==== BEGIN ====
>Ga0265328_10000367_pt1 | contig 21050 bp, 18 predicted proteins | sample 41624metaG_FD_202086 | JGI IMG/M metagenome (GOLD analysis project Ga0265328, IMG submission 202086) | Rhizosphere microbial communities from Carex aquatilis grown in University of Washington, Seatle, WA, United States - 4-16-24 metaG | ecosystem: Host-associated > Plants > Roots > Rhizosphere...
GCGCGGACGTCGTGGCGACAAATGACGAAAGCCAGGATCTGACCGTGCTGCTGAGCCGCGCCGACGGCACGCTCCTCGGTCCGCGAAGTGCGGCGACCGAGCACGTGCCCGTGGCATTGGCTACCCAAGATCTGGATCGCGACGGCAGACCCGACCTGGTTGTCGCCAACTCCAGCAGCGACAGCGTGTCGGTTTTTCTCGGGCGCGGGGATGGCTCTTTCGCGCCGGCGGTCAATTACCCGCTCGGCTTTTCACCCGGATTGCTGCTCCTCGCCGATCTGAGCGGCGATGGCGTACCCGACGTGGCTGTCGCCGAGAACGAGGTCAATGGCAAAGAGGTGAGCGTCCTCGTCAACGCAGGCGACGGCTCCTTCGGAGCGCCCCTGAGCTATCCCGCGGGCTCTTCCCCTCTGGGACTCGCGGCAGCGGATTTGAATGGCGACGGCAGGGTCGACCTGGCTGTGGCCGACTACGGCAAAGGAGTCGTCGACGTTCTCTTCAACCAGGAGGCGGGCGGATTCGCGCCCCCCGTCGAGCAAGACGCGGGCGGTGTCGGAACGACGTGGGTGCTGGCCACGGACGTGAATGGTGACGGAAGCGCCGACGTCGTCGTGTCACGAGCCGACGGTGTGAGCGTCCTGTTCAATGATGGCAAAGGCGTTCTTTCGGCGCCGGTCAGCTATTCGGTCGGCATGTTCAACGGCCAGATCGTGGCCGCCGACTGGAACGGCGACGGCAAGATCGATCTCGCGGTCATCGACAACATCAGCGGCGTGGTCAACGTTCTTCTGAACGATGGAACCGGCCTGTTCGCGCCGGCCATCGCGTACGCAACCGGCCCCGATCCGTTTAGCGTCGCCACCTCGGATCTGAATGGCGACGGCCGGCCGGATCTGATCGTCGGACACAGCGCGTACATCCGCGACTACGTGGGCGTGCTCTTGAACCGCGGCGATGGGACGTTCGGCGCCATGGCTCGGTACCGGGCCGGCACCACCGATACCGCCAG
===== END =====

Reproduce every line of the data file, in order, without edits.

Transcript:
>Ga0265328_10000367_pt1 | contig 21050 bp, 18 predicted proteins | sample 41624metaG_FD_202086 | JGI IMG/M metagenome (GOLD analysis project Ga0265328, IMG submission 202086) | Rhizosphere microbial communities from Carex aquatilis grown in University of Washington, Seatle, WA, United States - 4-16-24 metaG | ecosystem: Host-associated > Plants > Roots > Rhizosphere...
GCGCGGACGTCGTGGCGACAAATGACGAAAGCCAGGATCTGACCGTGCTGCTGAGCCGCGCCGACGGCACGCTCCTCGGTCCGCGAAGTGCGGCGACCGAGCACGTGCCCGTGGCATTGGCTACCCAAGATCTGGATCGCGACGGCAGACCCGACCTGGTTGTCGCCAACTCCAGCAGCGACAGCGTGTCGGTTTTTCTCGGGCGCGGGGATGGCTCTTTCGCGCCGGCGGTCAATTACCCGCTCGGCTTTTCACCCGGATTGCTGCTCCTCGCCGATCTGAGCGGCGATGGCGTACCCGACGTGGCTGTCGCCGAGAACGAGGTCAATGGCAAAGAGGTGAGCGTCCTCGTCAACGCAGGCGACGGCTCCTTCGGAGCGCCCCTGAGCTATCCCGCGGGCTCTTCCCCTCTGGGACTCGCGGCAGCGGATTTGAATGGCGACGGCAGGGTCGACCTGGCTGTGGCCGACTACGGCAAAGGAGTCGTCGACGTTCTCTTCAACCAGGAGGCGGGCGGATTCGCGCCCCCCGTCGAGCAAGACGCGGGCGGTGTCGGAACGACGTGGGTGCTGGCCACGGACGTGAATGGTGACGGAAGCGCCGACGTCGTCGTGTCACGAGCCGACGGTGTGAGCGTCCTGTTCAATGATGGCAAAGGCGTTCTTTCGGCGCCGGTCAGCTATTCGGTCGGCATGTTCAACGGCCAGATCGTGGCCGCCGACTGGAACGGCGACGGCAAGATCGATCTCGCGGTCATCGACAACATCAGCGGCGTGGTCAACGTTCTTCTGAACGATGGAACCGGCCTGTTCGCGCCGGCCATCGCGTACGCAACCGGCCCCGATCCGTTTAGCGTCGCCACCTCGGATCTGAATGGCGACGGCCGGCCGGATCTGATCGTCGGACACAGCGCGTACATCCGCGACTACGTGGGCGTGCTCTTGAACCGCGGCGATGGGACGTTCGGCGCCATGGCTCGGTACCGGGCCGGCACCACCGATACCGCCAG